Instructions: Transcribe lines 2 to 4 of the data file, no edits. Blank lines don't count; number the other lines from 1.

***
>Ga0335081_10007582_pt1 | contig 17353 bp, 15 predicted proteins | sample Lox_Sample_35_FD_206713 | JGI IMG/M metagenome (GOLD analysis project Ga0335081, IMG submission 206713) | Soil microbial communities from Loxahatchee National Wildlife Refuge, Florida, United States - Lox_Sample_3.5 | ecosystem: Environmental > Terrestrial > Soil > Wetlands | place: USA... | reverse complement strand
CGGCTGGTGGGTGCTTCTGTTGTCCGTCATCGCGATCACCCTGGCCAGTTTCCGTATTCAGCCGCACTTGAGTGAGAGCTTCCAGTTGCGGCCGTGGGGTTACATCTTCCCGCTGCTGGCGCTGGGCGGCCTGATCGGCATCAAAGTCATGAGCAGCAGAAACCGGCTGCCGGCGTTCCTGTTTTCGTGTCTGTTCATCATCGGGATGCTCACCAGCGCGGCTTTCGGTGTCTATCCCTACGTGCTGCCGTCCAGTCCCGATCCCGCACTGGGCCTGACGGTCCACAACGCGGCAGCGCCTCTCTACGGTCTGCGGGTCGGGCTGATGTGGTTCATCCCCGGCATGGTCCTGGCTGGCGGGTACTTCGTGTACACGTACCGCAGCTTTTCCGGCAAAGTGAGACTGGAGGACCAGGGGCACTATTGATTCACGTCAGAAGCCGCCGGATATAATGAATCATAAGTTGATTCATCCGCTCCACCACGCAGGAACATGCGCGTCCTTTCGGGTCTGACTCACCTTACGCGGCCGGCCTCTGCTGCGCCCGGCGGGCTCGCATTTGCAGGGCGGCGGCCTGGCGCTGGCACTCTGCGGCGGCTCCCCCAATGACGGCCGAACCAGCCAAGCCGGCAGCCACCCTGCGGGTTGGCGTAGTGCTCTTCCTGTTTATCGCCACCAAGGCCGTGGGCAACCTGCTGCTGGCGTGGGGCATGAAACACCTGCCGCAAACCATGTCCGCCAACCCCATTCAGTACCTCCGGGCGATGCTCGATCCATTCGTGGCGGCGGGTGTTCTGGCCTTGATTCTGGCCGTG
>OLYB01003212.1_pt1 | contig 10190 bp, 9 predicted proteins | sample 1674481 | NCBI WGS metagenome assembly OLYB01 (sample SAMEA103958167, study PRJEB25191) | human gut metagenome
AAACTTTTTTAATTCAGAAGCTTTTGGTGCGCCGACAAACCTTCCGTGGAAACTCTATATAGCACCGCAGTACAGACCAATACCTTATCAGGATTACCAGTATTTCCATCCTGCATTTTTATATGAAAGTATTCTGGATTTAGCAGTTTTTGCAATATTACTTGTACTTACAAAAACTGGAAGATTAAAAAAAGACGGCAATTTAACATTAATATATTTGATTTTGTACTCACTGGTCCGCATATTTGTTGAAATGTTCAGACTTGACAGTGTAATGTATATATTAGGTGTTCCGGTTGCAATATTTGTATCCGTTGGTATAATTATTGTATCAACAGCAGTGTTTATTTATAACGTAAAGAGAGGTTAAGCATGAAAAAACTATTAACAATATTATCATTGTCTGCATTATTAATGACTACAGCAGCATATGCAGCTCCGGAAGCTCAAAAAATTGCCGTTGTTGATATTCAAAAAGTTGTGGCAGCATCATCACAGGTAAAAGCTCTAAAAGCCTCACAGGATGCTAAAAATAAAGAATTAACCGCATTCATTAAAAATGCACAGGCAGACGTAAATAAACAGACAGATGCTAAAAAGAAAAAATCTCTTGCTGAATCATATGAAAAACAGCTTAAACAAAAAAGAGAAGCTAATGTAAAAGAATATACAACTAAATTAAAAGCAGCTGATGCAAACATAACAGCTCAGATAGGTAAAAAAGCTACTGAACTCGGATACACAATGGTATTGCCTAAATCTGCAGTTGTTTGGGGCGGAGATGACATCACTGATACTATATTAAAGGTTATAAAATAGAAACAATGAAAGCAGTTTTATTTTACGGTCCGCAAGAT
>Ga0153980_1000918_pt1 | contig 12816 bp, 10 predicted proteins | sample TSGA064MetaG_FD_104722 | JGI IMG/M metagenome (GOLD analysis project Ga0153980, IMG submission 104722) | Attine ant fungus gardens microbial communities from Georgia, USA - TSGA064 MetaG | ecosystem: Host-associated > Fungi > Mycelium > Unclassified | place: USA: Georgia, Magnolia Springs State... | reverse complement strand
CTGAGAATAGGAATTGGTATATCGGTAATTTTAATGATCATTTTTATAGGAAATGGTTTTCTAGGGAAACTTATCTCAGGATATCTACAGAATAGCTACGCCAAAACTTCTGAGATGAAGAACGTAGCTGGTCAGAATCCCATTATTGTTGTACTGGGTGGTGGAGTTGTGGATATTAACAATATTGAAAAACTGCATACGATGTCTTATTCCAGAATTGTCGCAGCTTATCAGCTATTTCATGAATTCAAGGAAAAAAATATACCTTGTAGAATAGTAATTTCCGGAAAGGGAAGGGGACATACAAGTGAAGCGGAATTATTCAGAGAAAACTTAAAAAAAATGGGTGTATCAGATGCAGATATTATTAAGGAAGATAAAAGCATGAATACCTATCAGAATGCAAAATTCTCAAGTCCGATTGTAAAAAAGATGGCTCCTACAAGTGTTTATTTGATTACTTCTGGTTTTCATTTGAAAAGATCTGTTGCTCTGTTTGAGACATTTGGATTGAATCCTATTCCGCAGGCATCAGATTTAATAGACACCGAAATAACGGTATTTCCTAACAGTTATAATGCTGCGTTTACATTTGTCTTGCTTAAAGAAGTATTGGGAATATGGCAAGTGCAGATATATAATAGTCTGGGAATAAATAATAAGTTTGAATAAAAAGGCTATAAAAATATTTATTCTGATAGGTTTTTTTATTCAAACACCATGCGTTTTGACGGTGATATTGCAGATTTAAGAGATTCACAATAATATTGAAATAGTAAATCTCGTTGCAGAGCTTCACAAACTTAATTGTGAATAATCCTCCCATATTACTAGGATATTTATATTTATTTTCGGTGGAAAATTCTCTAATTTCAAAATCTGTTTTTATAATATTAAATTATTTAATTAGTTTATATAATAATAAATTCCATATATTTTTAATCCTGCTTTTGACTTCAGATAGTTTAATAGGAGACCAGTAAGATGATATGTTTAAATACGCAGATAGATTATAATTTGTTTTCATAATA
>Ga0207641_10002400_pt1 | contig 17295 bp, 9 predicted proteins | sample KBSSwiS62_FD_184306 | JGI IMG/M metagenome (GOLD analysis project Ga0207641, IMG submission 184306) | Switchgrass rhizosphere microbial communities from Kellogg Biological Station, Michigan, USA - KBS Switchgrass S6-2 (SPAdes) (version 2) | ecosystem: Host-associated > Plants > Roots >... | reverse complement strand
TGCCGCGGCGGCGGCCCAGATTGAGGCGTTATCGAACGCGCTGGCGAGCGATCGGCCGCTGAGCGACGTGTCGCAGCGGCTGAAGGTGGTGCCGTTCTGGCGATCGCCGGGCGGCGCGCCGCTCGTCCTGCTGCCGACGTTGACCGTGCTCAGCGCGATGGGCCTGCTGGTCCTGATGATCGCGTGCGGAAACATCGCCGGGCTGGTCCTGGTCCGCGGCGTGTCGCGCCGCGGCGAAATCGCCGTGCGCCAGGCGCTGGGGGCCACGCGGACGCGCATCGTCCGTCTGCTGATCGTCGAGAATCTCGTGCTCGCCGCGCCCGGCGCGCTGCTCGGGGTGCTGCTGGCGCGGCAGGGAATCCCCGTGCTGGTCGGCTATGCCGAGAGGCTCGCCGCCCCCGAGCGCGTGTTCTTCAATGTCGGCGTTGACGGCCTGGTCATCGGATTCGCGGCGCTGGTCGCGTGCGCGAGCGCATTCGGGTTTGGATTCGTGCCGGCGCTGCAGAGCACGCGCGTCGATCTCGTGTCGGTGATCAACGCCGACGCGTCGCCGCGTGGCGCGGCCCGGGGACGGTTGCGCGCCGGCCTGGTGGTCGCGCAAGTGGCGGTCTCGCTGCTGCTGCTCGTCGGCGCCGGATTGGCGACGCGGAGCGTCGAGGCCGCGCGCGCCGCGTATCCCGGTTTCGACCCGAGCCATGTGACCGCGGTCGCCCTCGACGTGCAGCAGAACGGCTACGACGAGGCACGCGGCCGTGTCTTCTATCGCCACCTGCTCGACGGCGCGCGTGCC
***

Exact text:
CGGCTGGTGGGTGCTTCTGTTGTCCGTCATCGCGATCACCCTGGCCAGTTTCCGTATTCAGCCGCACTTGAGTGAGAGCTTCCAGTTGCGGCCGTGGGGTTACATCTTCCCGCTGCTGGCGCTGGGCGGCCTGATCGGCATCAAAGTCATGAGCAGCAGAAACCGGCTGCCGGCGTTCCTGTTTTCGTGTCTGTTCATCATCGGGATGCTCACCAGCGCGGCTTTCGGTGTCTATCCCTACGTGCTGCCGTCCAGTCCCGATCCCGCACTGGGCCTGACGGTCCACAACGCGGCAGCGCCTCTCTACGGTCTGCGGGTCGGGCTGATGTGGTTCATCCCCGGCATGGTCCTGGCTGGCGGGTACTTCGTGTACACGTACCGCAGCTTTTCCGGCAAAGTGAGACTGGAGGACCAGGGGCACTATTGATTCACGTCAGAAGCCGCCGGATATAATGAATCATAAGTTGATTCATCCGCTCCACCACGCAGGAACATGCGCGTCCTTTCGGGTCTGACTCACCTTACGCGGCCGGCCTCTGCTGCGCCCGGCGGGCTCGCATTTGCAGGGCGGCGGCCTGGCGCTGGCACTCTGCGGCGGCTCCCCCAATGACGGCCGAACCAGCCAAGCCGGCAGCCACCCTGCGGGTTGGCGTAGTGCTCTTCCTGTTTATCGCCACCAAGGCCGTGGGCAACCTGCTGCTGGCGTGGGGCATGAAACACCTGCCGCAAACCATGTCCGCCAACCCCATTCAGTACCTCCGGGCGATGCTCGATCCATTCGTGGCGGCGGGTGTTCTGGCCTTGATTCTGGCCGTG
>OLYB01003212.1_pt1 | contig 10190 bp, 9 predicted proteins | sample 1674481 | NCBI WGS metagenome assembly OLYB01 (sample SAMEA103958167, study PRJEB25191) | human gut metagenome
AAACTTTTTTAATTCAGAAGCTTTTGGTGCGCCGACAAACCTTCCGTGGAAACTCTATATAGCACCGCAGTACAGACCAATACCTTATCAGGATTACCAGTATTTCCATCCTGCATTTTTATATGAAAGTATTCTGGATTTAGCAGTTTTTGCAATATTACTTGTACTTACAAAAACTGGAAGATTAAAAAAAGACGGCAATTTAACATTAATATATTTGATTTTGTACTCACTGGTCCGCATATTTGTTGAAATGTTCAGACTTGACAGTGTAATGTATATATTAGGTGTTCCGGTTGCAATATTTGTATCCGTTGGTATAATTATTGTATCAACAGCAGTGTTTATTTATAACGTAAAGAGAGGTTAAGCATGAAAAAACTATTAACAATATTATCATTGTCTGCATTATTAATGACTACAGCAGCATATGCAGCTCCGGAAGCTCAAAAAATTGCCGTTGTTGATATTCAAAAAGTTGTGGCAGCATCATCACAGGTAAAAGCTCTAAAAGCCTCACAGGATGCTAAAAATAAAGAATTAACCGCATTCATTAAAAATGCACAGGCAGACGTAAATAAACAGACAGATGCTAAAAAGAAAAAATCTCTTGCTGAATCATATGAAAAACAGCTTAAACAAAAAAGAGAAGCTAATGTAAAAGAATATACAACTAAATTAAAAGCAGCTGATGCAAACATAACAGCTCAGATAGGTAAAAAAGCTACTGAACTCGGATACACAATGGTATTGCCTAAATCTGCAGTTGTTTGGGGCGGAGATGACATCACTGATACTATATTAAAGGTTATAAAATAGAAACAATGAAAGCAGTTTTATTTTACGGTCCGCAAGAT